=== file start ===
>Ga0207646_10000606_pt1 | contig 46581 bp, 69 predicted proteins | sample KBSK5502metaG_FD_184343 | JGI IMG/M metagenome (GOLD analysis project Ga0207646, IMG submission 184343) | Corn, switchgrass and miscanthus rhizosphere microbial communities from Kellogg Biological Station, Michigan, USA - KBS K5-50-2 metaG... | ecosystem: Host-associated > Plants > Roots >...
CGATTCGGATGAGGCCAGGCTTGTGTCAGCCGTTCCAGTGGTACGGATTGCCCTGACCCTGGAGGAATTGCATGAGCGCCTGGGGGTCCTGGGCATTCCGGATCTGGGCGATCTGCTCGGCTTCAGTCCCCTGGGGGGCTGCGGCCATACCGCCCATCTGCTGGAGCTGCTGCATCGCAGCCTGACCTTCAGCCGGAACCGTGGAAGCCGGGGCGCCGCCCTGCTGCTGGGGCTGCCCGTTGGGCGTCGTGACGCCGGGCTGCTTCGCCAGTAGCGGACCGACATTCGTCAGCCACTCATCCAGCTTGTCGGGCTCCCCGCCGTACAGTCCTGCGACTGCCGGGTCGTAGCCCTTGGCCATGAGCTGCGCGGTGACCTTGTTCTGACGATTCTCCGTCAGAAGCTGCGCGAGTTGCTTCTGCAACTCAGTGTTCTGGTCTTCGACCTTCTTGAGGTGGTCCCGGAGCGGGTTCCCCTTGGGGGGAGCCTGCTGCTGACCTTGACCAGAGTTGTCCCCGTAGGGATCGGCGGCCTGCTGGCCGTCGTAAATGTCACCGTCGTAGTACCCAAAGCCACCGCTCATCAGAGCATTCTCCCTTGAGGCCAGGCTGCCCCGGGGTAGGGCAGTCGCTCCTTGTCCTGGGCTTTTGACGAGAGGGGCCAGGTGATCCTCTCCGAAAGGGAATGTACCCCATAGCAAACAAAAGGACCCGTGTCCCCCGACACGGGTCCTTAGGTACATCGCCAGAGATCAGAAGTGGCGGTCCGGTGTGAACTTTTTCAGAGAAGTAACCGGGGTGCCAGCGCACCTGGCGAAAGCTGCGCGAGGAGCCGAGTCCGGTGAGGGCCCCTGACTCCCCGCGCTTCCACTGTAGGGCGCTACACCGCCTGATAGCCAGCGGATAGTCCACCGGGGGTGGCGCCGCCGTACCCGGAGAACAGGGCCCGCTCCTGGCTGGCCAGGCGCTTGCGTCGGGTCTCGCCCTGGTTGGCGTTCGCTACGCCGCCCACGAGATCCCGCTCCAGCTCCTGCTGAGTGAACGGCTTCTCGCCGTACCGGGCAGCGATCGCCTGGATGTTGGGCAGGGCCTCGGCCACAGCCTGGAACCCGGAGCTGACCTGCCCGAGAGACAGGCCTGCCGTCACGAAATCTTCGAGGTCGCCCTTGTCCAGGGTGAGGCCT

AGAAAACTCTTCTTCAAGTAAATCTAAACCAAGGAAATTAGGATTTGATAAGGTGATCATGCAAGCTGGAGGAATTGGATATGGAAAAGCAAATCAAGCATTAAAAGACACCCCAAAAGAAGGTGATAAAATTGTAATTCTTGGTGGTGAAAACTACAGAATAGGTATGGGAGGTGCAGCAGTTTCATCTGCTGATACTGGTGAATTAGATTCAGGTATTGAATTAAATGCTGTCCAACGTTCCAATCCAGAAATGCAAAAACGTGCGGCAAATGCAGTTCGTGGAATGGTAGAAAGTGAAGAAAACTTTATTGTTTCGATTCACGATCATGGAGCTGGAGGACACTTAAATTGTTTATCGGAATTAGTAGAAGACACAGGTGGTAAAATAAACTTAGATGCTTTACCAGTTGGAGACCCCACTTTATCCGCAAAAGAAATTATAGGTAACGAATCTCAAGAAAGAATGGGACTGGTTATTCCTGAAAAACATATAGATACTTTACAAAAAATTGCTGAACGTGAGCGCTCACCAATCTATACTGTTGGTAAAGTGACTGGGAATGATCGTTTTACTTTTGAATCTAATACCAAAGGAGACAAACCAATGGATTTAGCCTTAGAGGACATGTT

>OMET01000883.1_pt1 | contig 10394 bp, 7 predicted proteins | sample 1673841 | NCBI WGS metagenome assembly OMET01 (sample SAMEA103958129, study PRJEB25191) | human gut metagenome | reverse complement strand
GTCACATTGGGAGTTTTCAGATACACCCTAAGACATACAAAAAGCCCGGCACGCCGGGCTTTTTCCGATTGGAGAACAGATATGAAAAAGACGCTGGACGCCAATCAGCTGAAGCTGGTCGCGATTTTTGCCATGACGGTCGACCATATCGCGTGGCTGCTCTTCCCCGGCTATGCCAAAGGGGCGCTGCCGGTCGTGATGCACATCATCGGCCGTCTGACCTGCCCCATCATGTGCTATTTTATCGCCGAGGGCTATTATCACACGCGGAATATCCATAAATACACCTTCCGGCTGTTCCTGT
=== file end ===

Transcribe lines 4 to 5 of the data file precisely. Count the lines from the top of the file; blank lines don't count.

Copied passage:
>OMET01000883.1_pt1 | contig 10394 bp, 7 predicted proteins | sample 1673841 | NCBI WGS metagenome assembly OMET01 (sample SAMEA103958129, study PRJEB25191) | human gut metagenome | reverse complement strand
GTCACATTGGGAGTTTTCAGATACACCCTAAGACATACAAAAAGCCCGGCACGCCGGGCTTTTTCCGATTGGAGAACAGATATGAAAAAGACGCTGGACGCCAATCAGCTGAAGCTGGTCGCGATTTTTGCCATGACGGTCGACCATATCGCGTGGCTGCTCTTCCCCGGCTATGCCAAAGGGGCGCTGCCGGTCGTGATGCACATCATCGGCCGTCTGACCTGCCCCATCATGTGCTATTTTATCGCCGAGGGCTATTATCACACGCGGAATATCCATAAATACACCTTCCGGCTGTTCCTGT